What it means for Anthony to “go home,” requires aesthetic and spiritual considerations, not spatio-temporal ones.
Again, the opening scene is crucial. Anthony hears, through his earphones, the voice of the goddess that presides over the art form whose name is derived from ‘muse.’ This is but one of numerous reminders that we are viewing a work of art (two others are that Anthony’s deceased daughter Lucy was an artist and that Anthony fancies himself to have once been a dancer, even though he was an engineer). And The Father, like all works of tragic art, works its own magic upon us as we take aesthetic delight in the heartbreaking portrayal of a life of great suffering. There is no effort at all to sanitize dementia; on the contrary, we leave the film exhausted as well as full of pity and terror. And yet all along there is for us, though not for Anthony, aesthetic pleasure in these pains. Such is the transformative power of art.
The Father’s central character, his exceptionally steadfast and loving daughter Anne, and the creator of the film are all of a piece, though on different planes of reality. As Theseus puts it in A Midsummer Night’s Dream, “the lunatic, the lover, and the poet are of imagination all compact.” Theseus might well have added the mystic to these proverbial three. A mystical theologian might have observed that, just as art has the power to transform pain into aesthetic delight, a mystical apprehension of reality can transform dementia into intimations of heavenly immortality.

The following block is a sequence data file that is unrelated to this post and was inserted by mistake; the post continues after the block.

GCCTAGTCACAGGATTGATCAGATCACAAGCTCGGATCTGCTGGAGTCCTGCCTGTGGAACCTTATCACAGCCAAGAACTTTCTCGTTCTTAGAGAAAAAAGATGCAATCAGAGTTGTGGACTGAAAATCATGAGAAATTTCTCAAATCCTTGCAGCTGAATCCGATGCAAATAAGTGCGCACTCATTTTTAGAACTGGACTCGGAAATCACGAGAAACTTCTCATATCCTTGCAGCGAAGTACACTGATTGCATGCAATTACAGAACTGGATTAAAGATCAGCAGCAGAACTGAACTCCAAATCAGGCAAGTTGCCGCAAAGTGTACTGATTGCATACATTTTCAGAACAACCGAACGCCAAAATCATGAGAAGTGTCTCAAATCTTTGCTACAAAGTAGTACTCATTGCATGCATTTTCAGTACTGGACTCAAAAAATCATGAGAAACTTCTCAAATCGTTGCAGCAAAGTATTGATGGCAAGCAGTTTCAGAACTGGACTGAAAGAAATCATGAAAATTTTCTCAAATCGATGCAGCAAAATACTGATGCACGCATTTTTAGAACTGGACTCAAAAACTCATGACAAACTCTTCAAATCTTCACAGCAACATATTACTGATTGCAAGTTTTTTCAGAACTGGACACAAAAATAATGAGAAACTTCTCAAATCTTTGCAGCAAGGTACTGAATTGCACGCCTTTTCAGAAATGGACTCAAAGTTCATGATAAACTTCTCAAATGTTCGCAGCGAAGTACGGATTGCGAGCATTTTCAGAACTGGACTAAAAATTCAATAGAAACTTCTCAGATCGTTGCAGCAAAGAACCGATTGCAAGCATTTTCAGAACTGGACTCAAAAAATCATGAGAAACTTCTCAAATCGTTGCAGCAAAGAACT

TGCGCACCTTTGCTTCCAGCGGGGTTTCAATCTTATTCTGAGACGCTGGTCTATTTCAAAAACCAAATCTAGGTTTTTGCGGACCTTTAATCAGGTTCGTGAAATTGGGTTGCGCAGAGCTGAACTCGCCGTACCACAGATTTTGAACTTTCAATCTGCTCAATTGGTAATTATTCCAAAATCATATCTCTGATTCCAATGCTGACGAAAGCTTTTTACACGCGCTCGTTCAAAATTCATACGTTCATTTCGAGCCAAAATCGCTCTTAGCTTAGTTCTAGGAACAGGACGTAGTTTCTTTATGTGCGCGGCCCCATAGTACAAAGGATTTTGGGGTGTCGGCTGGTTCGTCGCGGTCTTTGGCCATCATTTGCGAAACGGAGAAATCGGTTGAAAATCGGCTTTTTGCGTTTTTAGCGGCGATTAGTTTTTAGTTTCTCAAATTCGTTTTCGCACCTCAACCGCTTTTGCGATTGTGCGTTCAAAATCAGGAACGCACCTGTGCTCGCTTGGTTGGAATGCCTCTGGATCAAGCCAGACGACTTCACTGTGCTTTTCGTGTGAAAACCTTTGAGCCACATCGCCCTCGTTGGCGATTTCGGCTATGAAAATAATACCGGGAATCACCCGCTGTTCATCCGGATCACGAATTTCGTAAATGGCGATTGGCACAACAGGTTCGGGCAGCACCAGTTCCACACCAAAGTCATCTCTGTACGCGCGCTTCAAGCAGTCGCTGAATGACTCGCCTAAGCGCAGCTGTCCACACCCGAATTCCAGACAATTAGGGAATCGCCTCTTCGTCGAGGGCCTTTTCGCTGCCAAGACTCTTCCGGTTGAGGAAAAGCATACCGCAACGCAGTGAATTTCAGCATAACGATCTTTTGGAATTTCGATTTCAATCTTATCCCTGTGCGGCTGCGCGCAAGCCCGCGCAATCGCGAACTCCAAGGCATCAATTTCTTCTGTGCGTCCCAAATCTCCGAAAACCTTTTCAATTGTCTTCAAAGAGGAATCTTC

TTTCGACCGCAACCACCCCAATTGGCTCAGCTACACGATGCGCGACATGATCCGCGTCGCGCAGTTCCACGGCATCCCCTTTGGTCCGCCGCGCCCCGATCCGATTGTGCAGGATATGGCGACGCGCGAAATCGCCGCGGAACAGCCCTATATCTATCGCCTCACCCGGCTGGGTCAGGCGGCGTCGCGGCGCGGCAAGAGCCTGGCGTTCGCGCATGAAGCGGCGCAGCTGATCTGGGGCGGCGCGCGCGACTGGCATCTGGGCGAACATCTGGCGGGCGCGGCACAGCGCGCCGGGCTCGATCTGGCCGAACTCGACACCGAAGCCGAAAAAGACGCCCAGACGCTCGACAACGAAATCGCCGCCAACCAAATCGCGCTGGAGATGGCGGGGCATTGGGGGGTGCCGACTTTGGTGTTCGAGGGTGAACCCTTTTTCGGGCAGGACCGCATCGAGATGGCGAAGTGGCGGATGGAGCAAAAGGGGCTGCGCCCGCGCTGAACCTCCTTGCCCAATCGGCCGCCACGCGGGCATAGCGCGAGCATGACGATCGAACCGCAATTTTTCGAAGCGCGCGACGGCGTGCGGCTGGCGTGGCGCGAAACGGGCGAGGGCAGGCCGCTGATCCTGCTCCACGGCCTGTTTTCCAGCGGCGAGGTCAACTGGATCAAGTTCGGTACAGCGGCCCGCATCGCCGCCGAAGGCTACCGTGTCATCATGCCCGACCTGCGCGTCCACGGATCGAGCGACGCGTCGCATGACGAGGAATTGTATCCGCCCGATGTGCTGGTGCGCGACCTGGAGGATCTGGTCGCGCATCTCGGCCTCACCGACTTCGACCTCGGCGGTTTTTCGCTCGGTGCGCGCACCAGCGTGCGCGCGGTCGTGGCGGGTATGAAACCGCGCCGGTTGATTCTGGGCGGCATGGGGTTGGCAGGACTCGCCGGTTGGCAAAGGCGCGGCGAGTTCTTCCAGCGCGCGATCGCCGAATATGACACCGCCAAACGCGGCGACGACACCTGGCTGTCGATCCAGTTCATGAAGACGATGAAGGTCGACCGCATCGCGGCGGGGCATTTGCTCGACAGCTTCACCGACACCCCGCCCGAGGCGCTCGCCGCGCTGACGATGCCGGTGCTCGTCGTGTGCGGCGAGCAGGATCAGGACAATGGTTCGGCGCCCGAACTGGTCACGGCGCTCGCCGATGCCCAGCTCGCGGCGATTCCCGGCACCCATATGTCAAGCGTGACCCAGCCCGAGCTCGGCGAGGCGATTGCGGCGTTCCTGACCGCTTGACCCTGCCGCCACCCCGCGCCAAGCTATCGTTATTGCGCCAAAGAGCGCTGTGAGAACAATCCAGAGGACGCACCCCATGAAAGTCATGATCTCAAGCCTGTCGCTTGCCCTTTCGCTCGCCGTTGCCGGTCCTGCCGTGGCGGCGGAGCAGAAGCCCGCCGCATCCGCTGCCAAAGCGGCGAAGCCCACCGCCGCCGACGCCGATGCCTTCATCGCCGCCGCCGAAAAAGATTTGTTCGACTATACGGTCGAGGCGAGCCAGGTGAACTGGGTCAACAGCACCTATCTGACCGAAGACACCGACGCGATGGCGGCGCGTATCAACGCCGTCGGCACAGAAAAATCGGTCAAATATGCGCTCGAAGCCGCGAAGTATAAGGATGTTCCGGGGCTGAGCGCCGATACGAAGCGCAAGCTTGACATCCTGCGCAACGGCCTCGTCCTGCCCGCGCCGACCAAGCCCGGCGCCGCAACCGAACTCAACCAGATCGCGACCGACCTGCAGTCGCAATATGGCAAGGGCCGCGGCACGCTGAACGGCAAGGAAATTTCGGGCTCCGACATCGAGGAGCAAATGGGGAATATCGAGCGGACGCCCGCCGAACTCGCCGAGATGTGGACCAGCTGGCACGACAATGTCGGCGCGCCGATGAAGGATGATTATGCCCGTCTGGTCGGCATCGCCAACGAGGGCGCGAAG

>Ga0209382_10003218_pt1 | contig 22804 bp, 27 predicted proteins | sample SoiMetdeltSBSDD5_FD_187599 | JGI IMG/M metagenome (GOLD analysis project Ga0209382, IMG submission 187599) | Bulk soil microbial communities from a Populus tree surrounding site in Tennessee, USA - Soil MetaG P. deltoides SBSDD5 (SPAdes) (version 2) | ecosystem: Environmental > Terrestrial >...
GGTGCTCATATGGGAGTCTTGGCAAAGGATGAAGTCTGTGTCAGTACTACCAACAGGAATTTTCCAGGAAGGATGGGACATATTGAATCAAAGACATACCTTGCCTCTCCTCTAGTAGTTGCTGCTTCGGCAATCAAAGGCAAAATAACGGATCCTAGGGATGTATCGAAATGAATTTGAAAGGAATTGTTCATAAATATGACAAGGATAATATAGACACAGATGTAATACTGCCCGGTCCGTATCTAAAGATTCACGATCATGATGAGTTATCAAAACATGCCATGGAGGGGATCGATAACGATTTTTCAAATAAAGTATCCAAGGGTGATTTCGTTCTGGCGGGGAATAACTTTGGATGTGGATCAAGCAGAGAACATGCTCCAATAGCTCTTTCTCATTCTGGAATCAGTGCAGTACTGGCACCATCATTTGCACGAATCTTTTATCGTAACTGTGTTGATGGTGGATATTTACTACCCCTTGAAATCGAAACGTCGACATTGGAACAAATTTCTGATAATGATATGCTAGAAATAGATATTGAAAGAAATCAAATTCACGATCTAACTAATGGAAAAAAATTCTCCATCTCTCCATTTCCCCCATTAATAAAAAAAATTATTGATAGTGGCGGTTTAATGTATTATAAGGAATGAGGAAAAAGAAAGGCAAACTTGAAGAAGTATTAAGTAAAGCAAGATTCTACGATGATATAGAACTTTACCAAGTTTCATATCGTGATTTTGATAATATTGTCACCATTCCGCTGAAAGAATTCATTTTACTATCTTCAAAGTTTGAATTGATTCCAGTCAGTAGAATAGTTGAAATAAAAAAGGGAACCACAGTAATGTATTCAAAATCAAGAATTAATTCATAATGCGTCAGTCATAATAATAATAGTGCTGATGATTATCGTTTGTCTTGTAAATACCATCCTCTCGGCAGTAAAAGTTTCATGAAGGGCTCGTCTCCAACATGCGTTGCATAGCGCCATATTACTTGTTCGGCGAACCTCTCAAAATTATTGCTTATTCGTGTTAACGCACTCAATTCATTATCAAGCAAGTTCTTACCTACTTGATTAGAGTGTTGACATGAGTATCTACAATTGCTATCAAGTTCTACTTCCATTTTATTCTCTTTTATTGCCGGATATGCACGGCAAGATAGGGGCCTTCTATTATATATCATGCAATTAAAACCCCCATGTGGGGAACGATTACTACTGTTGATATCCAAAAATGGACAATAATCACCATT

Theseus is no fool, nor is he a partisan of the imagination of madmen. He continues his speech about madmen, lovers, and poets by noting that the madman “sees more devils than Hell itself can hold.” And indeed, as Satan himself insists in Milton’s Paradise Lost, “the mind is its own place and, in itself can make a heaven of hell or a hell of heaven.” Dementia is something of a living hell for Anthony, and, contrary to Satan who is characteristically wrong to think that the mind can heal itself, Anthony must depend upon the Creator, not simply a creator, to heal his mind, to offer salvation, to make a heaven of the hell that could then become the home he seeks.
A mystical apprehension of reality can transform dementia into intimations of heavenly immortality.
Imagine again Anthony’s world in the film where time folds in upon itself until there is no longer time, where space dissolves and re-dissolves until there is no space, where the principle of individuation melts away and all things seem to merge into one. Then imagine that same world where a terrible beauty is born just as it emerges for viewers at the end of the film. Only delight remains. All the pain has disappeared. Perhaps that is Anthony’s home, as though he could, healed by his Creator, climb out of the film, back through the doorway of art, and be a Christian mystic viewer who knows only love perfected and all terror removed?
During the last year of his life, the Trappist mystic Thomas Merton wrote the following, comparatively rare, one-sentence entry in his journal for May 28, 1968, which says it all for Anthony and for us: “The country that is nowhere is the real home.”